Samburu National Reserve

Samburu National Reserve lies in the Northern part of Kenya. Count Telekis Companion Von Holnel, visited the area in the early 1860s and described it as teeming with game especially buffalos and rhinos. The Waso Nyiro became renowned early this century as “big game country” and attracted such famous hunters as Arthur Neumann who set up a camp on the site where Samburu lodge now stands. Samburu National Reserve is one of the 56 protected areas in Kenya. It is famous North of the equator because of the richness of flora and fauna; it can be reached through Nairobi-Isiolo-Marsabit road and Maralal-Wamba-Isolo road. Lying on the flood plains and bottom land of Waso Nyiro drainage system in the Great Rift Valley. It rises to an altitude of 2785 ft above sea level and covers an area of 390 km2.Samburu National Reserve was established in 1948 as part of the enormous Marsabit National Reserve under the national park ordinance. Marsabit National Reserve was gazetted in 1961 and the Senior Game Warden of Samburu District Rodney Elliott suggested to the Samburu County Council that an area north of the river be set aside as a game reserve. It became a reality due to foresight of the County Council and generous assistance given by several individuals and foundations. In 1962 with the financial help from Elsa Trust, Samburu Game Reserve was formed. In January 1963 the Minister for Local Government recommended Samburu National Reserve to be administered by the African District Council of Samburu.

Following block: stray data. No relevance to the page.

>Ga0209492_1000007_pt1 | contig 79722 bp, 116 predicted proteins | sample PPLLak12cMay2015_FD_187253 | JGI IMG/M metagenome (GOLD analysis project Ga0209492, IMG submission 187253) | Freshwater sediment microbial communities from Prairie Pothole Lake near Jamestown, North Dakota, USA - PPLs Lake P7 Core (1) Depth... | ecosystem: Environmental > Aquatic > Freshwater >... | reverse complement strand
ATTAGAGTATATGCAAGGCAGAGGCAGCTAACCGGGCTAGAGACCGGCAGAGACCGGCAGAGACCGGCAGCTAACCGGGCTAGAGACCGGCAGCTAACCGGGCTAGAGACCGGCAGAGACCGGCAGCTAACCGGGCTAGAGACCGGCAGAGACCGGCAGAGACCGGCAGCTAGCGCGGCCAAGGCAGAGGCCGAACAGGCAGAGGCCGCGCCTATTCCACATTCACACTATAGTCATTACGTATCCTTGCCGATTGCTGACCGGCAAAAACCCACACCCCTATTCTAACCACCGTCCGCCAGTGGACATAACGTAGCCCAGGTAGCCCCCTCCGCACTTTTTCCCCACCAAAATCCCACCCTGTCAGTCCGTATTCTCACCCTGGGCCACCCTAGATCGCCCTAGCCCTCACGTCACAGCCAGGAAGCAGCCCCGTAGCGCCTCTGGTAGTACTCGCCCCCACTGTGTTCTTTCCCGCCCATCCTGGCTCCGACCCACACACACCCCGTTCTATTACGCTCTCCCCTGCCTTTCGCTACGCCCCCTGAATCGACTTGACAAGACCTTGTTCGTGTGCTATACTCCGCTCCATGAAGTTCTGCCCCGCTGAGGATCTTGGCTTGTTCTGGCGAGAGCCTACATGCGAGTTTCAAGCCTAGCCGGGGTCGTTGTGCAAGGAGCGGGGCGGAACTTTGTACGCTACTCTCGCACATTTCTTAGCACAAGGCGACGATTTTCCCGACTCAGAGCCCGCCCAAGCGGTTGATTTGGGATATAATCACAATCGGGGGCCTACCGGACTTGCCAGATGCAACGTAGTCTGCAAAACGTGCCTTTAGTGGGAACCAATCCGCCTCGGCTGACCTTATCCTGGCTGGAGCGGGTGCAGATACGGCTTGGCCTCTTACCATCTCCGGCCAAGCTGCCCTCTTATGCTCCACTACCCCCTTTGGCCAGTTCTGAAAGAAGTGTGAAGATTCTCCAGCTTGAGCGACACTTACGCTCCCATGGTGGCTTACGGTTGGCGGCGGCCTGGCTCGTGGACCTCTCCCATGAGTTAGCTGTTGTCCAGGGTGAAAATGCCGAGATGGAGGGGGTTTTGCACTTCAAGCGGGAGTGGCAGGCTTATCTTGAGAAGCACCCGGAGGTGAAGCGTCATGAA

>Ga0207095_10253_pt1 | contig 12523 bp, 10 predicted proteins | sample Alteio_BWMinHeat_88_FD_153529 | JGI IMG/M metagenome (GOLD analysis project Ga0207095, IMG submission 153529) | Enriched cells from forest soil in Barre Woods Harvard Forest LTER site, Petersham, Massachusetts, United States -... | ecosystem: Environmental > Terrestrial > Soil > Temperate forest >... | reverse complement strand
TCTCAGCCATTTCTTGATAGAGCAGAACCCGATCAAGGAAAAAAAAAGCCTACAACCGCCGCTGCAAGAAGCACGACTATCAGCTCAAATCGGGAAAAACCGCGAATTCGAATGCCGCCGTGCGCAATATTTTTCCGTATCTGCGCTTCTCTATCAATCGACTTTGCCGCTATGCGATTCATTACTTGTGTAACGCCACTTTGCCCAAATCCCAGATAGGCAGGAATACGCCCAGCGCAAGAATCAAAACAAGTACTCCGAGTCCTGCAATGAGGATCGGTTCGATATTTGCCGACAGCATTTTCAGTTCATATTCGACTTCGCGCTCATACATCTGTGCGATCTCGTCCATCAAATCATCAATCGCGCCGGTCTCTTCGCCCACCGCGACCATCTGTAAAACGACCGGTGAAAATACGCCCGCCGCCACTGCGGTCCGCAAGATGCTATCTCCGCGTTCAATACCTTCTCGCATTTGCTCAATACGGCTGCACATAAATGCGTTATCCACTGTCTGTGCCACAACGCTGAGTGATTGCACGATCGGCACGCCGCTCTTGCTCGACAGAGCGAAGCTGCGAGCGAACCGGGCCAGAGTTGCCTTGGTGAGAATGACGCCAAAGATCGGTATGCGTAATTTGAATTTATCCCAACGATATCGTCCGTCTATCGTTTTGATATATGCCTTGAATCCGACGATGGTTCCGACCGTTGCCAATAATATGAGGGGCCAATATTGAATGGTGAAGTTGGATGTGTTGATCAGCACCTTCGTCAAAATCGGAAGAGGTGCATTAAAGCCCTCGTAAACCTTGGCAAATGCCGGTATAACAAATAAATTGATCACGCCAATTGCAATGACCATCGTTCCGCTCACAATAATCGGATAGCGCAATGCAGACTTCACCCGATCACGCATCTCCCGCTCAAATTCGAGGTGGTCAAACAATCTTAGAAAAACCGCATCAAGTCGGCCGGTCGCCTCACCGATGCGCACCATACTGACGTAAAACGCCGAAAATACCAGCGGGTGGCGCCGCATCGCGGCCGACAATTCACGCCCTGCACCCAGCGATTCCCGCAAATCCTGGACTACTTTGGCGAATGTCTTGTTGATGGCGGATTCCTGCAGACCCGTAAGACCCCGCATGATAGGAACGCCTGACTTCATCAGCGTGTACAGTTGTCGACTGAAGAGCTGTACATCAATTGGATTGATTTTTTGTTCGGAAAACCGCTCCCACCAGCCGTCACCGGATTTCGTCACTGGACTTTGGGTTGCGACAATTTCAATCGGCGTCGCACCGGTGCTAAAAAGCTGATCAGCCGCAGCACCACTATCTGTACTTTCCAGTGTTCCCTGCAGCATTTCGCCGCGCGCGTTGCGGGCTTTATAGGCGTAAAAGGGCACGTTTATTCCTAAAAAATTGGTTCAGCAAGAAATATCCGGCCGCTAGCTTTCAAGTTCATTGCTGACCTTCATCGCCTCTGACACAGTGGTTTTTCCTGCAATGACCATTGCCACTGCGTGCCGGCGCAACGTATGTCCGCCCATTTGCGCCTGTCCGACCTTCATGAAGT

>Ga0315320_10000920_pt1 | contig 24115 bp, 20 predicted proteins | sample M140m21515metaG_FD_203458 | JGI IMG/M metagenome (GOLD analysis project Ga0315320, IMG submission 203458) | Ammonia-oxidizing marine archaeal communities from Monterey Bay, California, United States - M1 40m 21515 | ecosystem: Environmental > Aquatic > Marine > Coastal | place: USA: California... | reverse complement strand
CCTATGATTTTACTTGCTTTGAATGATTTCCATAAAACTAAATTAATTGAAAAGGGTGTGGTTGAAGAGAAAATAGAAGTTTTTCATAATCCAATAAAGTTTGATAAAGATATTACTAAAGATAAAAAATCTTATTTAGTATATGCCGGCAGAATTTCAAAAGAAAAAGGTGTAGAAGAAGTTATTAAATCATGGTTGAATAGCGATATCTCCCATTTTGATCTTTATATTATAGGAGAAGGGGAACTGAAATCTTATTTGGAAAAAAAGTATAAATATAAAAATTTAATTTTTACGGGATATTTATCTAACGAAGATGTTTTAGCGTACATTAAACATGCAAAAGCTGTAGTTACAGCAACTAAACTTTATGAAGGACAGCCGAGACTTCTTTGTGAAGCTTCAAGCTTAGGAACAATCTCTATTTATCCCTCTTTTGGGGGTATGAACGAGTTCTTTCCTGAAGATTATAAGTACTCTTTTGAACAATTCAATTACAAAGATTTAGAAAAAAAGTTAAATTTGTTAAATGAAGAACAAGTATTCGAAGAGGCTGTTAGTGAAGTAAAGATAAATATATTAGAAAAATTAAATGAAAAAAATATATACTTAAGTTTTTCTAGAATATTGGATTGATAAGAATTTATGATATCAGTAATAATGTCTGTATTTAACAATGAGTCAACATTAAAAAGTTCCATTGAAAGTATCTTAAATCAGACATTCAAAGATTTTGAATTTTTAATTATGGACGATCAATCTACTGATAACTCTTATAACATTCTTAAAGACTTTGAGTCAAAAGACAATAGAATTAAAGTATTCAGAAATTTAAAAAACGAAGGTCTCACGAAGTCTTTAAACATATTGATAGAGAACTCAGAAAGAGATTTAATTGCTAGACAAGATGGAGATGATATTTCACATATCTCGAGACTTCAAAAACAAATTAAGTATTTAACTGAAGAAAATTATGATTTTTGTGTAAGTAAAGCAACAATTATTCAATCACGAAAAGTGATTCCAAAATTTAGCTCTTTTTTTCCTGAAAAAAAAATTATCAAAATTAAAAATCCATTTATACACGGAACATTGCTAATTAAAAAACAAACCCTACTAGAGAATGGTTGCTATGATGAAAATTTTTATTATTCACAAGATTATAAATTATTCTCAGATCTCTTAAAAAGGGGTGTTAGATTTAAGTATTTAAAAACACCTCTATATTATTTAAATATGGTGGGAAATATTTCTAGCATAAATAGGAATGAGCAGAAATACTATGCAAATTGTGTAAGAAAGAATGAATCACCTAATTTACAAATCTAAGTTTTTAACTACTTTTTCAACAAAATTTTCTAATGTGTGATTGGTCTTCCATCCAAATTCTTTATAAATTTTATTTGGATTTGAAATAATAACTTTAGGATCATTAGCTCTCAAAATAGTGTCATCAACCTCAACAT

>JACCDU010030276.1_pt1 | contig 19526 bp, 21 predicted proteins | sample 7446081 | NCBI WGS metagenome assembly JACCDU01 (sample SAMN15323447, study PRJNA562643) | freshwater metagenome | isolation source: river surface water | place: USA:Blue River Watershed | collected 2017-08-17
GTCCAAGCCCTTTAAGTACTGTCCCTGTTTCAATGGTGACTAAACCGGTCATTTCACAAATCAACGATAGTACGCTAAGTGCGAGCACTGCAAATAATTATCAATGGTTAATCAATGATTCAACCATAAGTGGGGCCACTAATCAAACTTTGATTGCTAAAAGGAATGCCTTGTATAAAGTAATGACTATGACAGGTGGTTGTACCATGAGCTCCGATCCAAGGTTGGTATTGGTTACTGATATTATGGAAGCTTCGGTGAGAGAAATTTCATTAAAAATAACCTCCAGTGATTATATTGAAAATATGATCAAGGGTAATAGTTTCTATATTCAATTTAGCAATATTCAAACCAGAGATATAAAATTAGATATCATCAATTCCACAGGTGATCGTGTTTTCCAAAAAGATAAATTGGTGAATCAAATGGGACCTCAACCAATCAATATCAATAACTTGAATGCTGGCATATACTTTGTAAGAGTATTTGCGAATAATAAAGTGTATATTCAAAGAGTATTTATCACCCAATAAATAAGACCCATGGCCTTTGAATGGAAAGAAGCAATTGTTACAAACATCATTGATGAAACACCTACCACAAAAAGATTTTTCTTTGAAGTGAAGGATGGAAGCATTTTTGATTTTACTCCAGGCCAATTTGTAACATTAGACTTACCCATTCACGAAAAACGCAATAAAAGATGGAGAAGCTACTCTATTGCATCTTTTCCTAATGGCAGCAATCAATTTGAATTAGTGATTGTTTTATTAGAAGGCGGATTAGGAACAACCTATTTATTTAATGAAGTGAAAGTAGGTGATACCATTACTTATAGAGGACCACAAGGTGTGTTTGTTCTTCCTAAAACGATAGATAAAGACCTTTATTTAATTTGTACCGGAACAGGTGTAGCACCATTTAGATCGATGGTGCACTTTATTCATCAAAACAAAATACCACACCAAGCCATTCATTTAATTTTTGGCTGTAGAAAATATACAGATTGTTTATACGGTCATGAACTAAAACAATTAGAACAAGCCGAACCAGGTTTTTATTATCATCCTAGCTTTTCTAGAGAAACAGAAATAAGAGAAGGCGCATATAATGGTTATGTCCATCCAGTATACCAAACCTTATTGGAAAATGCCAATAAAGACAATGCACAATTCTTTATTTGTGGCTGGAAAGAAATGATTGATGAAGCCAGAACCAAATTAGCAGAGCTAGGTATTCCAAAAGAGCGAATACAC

Safari's & Bespoke

Ilkurot Primary & Nursery School is located approximately 30km north of Arusha, Tanzania in a Maasai village called Ilkurot (meaning “dusty place”).

From 2008, we have begun to assist in Esilalei, a Maasai village along the shores of Lake Manyara. Together with Into Africa UK and Belafrica (Europe), we have built their first classroom – a Nursery school for 120 students.

Le Manyatta & Matimu Primary Schools are located approximately 20km north of Arusha, Tanzania in a Maasai village called Le Manyatta (meaning ‘protected place’ in the Maa language). They are schools that was built approximately thirty years ago by the Tanzanian government, beginning as 3 mud classrooms.